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Wanted: A Master Spy

To help thwart another Al Qaeda attack, a House-Senate panel looking into intelligence lapses pre-Sept. 11 has recommended setting up one cabinet-level director of intelligence.

It's an idea that could, among other things, help eliminate turf battles among the 14 intelligence-related agencies. It could also keep power and money from resting lopsidedly, as it does now, in the Pentagon.

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But last month, Congress gave a green light to the Defense Department to create a new Under Secretariat for Intelligence, ostensibly to better coordinate multiple intelligence efforts there. Yet that move, long advocated by Defense Secretary Donald Rumsfeld, could both politicize and undercut analysis from other sources, such as the CIA.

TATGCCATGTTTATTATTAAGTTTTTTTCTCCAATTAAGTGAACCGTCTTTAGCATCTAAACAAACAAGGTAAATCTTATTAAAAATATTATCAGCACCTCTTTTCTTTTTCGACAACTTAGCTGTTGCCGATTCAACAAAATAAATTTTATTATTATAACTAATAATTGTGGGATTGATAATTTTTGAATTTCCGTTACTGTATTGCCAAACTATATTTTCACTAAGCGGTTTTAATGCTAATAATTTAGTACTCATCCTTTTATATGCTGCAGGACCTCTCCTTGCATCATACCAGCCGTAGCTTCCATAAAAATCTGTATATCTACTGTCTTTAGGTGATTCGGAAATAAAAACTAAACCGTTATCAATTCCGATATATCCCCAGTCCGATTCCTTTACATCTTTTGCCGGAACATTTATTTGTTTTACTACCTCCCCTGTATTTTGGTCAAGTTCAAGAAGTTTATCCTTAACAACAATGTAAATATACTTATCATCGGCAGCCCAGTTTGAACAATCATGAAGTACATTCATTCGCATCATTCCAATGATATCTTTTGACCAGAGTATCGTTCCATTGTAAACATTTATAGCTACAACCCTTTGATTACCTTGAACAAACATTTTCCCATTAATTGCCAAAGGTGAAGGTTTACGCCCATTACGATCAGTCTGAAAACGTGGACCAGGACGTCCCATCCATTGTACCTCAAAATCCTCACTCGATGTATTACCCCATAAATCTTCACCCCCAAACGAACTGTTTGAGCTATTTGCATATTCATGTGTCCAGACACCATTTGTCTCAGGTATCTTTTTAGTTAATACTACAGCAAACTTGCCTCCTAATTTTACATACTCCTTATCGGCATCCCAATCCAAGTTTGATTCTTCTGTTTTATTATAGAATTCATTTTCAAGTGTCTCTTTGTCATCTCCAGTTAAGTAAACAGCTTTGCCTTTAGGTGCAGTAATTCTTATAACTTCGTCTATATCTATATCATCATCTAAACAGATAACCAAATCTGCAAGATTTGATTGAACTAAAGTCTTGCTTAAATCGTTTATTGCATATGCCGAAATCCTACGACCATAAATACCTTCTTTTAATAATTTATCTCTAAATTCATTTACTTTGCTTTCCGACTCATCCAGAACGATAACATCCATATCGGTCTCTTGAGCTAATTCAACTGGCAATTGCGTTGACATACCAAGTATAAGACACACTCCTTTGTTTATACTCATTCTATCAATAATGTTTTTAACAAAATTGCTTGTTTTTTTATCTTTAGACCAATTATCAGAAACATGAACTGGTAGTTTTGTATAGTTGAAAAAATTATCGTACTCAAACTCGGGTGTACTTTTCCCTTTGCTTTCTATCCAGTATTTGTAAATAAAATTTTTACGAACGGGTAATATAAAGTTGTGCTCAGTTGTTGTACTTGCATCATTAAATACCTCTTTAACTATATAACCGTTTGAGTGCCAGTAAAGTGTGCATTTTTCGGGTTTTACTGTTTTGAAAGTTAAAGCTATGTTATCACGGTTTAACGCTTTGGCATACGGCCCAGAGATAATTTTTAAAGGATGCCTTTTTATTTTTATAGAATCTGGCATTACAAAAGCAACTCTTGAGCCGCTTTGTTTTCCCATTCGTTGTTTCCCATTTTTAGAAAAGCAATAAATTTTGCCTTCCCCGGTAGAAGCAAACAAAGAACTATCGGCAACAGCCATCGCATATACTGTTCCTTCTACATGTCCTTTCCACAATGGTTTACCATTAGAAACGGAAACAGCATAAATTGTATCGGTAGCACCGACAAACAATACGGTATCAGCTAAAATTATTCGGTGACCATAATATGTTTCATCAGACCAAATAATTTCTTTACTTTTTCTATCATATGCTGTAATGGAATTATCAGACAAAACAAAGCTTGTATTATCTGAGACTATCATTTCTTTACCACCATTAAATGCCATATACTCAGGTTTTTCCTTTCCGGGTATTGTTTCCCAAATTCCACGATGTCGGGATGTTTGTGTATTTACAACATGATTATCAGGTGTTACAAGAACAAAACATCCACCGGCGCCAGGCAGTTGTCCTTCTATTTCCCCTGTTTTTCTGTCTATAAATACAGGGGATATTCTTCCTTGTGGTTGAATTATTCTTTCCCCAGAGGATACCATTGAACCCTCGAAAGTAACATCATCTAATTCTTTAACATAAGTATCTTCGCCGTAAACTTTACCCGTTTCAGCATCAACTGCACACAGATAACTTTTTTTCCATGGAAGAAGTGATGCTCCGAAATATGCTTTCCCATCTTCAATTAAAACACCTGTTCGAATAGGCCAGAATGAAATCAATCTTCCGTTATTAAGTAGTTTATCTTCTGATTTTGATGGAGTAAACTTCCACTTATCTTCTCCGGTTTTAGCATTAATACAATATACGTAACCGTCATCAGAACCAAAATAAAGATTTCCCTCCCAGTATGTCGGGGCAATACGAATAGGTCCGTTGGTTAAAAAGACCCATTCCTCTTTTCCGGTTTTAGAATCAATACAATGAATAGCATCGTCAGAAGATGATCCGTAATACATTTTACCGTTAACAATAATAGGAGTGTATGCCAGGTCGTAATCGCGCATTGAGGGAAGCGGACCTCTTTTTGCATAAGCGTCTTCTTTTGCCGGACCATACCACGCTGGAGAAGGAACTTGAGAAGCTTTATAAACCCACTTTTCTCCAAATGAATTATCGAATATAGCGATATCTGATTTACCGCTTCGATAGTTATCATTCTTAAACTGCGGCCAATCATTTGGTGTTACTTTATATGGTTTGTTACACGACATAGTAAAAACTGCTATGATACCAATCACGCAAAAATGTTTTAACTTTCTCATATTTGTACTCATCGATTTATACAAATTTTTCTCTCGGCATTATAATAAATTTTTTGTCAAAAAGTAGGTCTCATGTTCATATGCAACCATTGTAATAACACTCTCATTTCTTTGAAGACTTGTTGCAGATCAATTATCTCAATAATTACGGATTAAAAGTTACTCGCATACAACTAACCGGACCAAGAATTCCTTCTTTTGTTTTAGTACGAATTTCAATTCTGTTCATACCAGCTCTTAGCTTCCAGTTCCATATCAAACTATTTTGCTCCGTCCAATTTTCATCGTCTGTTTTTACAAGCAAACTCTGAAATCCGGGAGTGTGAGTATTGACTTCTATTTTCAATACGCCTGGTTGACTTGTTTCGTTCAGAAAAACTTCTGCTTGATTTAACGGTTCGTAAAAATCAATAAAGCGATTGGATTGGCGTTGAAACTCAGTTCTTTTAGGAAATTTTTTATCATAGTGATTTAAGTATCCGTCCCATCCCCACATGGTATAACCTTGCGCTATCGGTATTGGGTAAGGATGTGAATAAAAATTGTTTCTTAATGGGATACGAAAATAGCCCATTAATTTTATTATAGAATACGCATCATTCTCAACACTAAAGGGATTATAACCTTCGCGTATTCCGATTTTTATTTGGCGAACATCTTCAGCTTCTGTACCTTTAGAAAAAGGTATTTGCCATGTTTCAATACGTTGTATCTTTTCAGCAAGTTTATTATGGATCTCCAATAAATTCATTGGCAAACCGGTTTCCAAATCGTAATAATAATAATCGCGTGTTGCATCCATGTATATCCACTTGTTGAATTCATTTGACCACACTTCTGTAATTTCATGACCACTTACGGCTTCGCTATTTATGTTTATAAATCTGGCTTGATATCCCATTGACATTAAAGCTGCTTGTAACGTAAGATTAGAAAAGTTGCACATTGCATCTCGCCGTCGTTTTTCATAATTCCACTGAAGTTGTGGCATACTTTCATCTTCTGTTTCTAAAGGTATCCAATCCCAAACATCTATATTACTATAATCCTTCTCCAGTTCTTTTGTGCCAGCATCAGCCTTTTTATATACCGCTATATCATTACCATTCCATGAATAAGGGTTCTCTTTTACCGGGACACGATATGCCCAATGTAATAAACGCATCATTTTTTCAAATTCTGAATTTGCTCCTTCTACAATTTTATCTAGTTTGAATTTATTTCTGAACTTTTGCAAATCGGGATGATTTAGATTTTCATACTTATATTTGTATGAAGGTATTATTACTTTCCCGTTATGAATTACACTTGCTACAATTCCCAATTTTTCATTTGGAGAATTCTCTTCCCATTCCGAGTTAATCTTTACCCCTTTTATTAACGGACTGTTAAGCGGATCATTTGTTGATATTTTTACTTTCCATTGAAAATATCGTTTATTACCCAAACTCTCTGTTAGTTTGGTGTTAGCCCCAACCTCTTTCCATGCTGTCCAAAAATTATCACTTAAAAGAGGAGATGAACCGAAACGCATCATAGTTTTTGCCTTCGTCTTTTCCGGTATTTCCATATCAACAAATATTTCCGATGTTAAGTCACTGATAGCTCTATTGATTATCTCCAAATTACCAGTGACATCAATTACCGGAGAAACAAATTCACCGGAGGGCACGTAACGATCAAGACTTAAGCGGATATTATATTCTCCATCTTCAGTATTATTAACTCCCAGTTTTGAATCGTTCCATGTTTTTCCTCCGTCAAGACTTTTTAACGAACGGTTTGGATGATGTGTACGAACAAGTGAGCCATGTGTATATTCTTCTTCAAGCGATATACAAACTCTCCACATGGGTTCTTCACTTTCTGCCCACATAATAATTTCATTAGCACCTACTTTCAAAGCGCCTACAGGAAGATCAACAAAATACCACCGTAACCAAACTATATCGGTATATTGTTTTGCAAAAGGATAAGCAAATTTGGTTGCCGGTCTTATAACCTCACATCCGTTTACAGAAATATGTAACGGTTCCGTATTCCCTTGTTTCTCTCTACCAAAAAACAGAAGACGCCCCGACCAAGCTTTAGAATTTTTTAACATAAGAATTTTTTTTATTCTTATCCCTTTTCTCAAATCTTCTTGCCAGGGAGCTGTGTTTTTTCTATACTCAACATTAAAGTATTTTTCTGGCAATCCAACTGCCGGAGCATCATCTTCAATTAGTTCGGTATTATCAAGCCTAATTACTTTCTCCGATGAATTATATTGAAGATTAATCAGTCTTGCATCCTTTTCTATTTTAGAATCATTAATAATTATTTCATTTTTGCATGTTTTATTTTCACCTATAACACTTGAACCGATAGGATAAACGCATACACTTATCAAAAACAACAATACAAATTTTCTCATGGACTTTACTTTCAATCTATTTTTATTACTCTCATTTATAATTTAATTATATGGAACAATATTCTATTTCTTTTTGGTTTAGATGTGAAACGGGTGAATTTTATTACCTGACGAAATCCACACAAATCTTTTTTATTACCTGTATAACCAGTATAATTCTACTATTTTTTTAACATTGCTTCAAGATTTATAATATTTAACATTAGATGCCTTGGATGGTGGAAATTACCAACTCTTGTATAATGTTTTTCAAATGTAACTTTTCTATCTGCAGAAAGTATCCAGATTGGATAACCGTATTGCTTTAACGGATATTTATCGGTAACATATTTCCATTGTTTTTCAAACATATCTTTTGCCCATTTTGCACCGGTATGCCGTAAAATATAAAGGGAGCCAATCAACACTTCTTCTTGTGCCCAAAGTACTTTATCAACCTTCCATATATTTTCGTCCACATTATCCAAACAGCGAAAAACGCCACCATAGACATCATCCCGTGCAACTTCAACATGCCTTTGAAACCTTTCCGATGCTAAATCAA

The CIA director already has titular authority to coordinate the entire intelligence community. But the Defense Department currently controls some 85 percent of the overall intelligence budget. A new military intelligence czar inside Defense could further erode the sometimes fragile cooperation with the CIA and other such spy agencies.

Creating a government-wide director of intelligence would set up a clearinghouse for all the warnings from the various agencies - warnings that, not taken together, could too easily be overlooked.

The congressional panel's report concluded that a decentralized structure was the main reason the US was unable to piece together Al Qaeda-related clues before Sept. 11.

Fighting terrorism is more than a military operation. The FBI is retooling itself to focus on would-be terrorists in the US. And CIA agents are posted at the FBI as part of an ongoing effort to improve communication.

Having one intelligence director would more effectively allow the US to deal with terrorist networks.


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